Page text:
Tokyo File 212 is a 1952 spy thriller written and directed by Dorrell McGowan and Stuart E. McGowan who based it on a script by George P. Breakston. It was a co-production between Breakston–McGowan Productions and the Japanese film studio Tonichi Enterprises Company. It has the distinction of being the first Hollywood feature to be filmed entirely in Japan.
U.S. intelligence agent Jim Carter (Lee Frederick) is sent to Japan in 1951 to investigate a Communist cell supporting North Korea disguised as a reporter. His college friend Taro Matsuto (Katsuhiko Haida) has been spotted at their rallies and both the American and Japanese governments want to stop him. He meets European immigrant Steffi Novak (Florence Marly) who now works as a tour guide for foreigners. As Carter works with Taro’s father Mr. Matsuto (Tatsuo Saitō) and ex-girlfriend Namiko (Reiko Otani) to find Taro, the commies plan continues to have deadly consequences.
I will say, it was nice to watch a film from the days when even some in Hollywood recognized the evil that came from Communism. The commies are shown to have malevolent plans with a hypocritical edge when it comes to the leaders. The plot definitely highlights how the commies take advantage of the downtrodden to accomplish their goals.
As far as the plot, it was definitely interesting. I would not say it was the best spy thriller I had ever seen, but it definitely had my attention. It shows how much the evils of Communism were rejected by two continents. This aspect of it as well as seeing Japan in the 1950s made it compelling.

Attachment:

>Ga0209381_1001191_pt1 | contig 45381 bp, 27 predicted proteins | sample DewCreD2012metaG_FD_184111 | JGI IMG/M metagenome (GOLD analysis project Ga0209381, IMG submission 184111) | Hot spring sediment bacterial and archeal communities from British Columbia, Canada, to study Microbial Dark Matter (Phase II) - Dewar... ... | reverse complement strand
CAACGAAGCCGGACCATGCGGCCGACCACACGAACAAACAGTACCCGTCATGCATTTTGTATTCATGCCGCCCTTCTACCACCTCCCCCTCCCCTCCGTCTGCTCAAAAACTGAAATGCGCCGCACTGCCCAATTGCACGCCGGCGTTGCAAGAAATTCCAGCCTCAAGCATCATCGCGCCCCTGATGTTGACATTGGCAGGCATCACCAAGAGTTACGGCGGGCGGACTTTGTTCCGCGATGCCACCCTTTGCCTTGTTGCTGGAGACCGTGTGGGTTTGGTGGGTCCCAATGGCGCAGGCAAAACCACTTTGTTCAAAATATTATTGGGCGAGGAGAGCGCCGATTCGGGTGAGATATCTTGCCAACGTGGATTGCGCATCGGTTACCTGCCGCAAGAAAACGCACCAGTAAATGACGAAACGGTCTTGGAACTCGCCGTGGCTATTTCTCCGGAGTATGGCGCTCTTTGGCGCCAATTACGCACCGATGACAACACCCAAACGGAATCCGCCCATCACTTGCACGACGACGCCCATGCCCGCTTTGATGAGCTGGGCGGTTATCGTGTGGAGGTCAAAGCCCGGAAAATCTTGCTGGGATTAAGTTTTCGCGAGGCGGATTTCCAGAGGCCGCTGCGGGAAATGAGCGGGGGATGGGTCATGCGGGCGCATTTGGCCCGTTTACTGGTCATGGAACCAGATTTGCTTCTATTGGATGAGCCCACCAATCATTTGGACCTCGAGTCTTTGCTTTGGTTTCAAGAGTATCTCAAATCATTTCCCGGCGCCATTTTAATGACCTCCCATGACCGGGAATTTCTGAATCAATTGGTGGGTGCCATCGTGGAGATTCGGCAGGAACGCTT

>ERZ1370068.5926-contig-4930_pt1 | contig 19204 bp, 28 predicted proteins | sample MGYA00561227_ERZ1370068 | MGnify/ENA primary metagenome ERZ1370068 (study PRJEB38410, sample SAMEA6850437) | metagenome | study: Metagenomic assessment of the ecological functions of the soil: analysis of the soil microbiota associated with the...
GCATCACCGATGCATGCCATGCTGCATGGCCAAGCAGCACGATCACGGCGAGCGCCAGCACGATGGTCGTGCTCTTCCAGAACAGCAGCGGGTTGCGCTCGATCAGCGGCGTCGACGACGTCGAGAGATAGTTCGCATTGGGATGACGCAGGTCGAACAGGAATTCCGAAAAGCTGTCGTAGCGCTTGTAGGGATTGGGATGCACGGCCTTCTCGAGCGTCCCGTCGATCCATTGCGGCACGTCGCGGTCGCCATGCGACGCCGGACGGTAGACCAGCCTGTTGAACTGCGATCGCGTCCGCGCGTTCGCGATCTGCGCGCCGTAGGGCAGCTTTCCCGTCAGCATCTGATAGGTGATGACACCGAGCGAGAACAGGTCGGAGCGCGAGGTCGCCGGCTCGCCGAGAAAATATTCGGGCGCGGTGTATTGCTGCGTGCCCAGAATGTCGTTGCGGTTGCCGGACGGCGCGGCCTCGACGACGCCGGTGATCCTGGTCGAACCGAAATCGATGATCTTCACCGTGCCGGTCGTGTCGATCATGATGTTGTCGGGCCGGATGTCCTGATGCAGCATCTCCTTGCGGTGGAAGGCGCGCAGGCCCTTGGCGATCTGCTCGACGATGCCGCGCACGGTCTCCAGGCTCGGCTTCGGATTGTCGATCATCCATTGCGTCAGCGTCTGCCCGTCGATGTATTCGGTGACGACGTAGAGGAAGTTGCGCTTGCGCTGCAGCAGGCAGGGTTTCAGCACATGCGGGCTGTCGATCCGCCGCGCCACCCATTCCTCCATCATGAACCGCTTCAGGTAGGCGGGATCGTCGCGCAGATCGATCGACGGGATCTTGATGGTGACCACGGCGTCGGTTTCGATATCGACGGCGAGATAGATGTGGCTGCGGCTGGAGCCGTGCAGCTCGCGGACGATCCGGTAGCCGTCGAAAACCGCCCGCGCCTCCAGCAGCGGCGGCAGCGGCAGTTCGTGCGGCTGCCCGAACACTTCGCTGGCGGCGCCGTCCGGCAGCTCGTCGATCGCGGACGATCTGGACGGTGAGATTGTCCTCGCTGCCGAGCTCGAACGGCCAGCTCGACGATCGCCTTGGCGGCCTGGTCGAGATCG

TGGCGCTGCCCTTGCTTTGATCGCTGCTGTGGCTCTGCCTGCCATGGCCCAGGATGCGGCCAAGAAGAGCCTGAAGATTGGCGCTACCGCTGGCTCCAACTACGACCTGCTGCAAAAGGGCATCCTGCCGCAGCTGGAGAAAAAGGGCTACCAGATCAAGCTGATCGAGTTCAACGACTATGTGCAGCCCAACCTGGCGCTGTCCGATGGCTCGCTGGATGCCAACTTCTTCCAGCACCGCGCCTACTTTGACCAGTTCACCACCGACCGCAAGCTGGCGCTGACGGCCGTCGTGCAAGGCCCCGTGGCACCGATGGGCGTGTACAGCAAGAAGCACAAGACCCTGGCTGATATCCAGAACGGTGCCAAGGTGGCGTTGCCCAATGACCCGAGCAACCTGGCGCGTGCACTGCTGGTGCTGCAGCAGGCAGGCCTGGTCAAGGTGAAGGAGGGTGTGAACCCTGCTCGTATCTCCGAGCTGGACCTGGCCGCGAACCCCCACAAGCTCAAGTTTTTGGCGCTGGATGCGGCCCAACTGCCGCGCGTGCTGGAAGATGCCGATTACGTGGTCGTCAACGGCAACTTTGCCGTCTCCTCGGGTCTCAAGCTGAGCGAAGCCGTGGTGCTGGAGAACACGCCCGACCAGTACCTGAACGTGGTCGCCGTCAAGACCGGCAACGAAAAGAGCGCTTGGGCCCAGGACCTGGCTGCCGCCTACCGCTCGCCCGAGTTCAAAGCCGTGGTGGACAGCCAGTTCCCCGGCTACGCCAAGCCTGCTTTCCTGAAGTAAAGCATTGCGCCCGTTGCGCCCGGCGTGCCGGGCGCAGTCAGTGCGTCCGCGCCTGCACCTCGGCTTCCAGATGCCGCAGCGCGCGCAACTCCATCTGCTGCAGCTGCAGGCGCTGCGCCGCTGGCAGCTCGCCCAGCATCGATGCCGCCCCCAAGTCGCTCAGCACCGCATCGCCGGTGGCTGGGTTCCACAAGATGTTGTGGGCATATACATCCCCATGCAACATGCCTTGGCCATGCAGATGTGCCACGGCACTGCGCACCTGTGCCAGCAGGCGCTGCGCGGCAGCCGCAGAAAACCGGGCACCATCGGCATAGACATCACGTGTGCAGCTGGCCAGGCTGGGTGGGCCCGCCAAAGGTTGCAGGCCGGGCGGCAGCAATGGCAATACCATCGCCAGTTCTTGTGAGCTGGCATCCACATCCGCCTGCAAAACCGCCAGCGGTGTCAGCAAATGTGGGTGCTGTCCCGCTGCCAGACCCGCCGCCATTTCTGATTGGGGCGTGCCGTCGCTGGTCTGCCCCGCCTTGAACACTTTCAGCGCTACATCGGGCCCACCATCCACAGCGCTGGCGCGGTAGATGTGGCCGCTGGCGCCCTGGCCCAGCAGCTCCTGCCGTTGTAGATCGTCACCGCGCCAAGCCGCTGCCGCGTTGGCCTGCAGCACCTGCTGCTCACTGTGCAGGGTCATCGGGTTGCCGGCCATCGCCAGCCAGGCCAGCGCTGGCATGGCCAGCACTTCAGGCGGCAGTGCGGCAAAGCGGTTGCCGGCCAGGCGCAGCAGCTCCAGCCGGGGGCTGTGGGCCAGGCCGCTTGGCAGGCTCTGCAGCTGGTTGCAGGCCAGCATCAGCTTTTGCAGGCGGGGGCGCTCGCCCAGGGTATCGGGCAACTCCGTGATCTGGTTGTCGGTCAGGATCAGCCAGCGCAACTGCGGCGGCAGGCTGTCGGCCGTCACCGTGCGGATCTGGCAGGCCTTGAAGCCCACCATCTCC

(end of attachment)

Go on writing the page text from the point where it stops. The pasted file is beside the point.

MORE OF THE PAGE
The acting was also pretty good. While I was not a fan of Carter pretending to be a member of the press as some sort of virtue, I did appreciate that he put everything into the role. The same goes for Marly, who definitely portrayed Steffi in a sympathetic light. Being a co-production between an American and Japanese studio, you could tell they were very selective in this cast. Taro is also brilliantly portrayed by Haida, who brings his A-game in portraying the tragic character.
Bottom line, Tokyo File 212 is intriguing if only for its historical significance in American cinema. It was a very bold day when you could stand against the evils of communism in Hollywood. By watching people trying to stop it from infecting their nation, we learn about freedom and what it means.
PARENTAL CONCERNS: Some violence including suicide
FAVORITE QUOTE: The price of nylons has gone up.
I was unable to find a trailer, so you can take a look at the movie poster below:
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